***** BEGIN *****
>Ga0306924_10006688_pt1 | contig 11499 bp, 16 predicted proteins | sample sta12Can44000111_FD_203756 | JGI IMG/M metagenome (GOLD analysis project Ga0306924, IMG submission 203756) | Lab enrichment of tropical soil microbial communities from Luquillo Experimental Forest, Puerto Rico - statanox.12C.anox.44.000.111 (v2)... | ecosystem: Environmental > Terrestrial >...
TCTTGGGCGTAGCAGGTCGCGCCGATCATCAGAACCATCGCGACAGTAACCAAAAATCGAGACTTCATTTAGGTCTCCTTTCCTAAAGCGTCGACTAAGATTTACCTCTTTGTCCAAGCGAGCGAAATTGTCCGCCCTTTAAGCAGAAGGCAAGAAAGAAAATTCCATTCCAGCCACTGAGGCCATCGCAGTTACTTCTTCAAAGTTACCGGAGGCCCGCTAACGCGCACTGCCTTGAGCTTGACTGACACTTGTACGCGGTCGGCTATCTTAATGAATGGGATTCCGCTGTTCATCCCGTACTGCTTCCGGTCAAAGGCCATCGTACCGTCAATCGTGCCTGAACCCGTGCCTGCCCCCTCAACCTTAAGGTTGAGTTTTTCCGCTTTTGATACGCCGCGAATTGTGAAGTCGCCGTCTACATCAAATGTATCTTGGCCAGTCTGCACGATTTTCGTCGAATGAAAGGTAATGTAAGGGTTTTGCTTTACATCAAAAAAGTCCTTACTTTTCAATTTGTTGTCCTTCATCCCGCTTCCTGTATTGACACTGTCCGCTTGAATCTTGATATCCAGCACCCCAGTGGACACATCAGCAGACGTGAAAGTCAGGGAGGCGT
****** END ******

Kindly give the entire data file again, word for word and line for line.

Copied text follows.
>Ga0306924_10006688_pt1 | contig 11499 bp, 16 predicted proteins | sample sta12Can44000111_FD_203756 | JGI IMG/M metagenome (GOLD analysis project Ga0306924, IMG submission 203756) | Lab enrichment of tropical soil microbial communities from Luquillo Experimental Forest, Puerto Rico - statanox.12C.anox.44.000.111 (v2)... | ecosystem: Environmental > Terrestrial >...
TCTTGGGCGTAGCAGGTCGCGCCGATCATCAGAACCATCGCGACAGTAACCAAAAATCGAGACTTCATTTAGGTCTCCTTTCCTAAAGCGTCGACTAAGATTTACCTCTTTGTCCAAGCGAGCGAAATTGTCCGCCCTTTAAGCAGAAGGCAAGAAAGAAAATTCCATTCCAGCCACTGAGGCCATCGCAGTTACTTCTTCAAAGTTACCGGAGGCCCGCTAACGCGCACTGCCTTGAGCTTGACTGACACTTGTACGCGGTCGGCTATCTTAATGAATGGGATTCCGCTGTTCATCCCGTACTGCTTCCGGTCAAAGGCCATCGTACCGTCAATCGTGCCTGAACCCGTGCCTGCCCCCTCAACCTTAAGGTTGAGTTTTTCCGCTTTTGATACGCCGCGAATTGTGAAGTCGCCGTCTACATCAAATGTATCTTGGCCAGTCTGCACGATTTTCGTCGAATGAAAGGTAATGTAAGGGTTTTGCTTTACATCAAAAAAGTCCTTACTTTTCAATTTGTTGTCCTTCATCCCGCTTCCTGTATTGACACTGTCCGCTTGAATCTTGATATCCAGCACCCCAGTGGACACATCAGCAGACGTGAAAGTCAGGGAGGCGT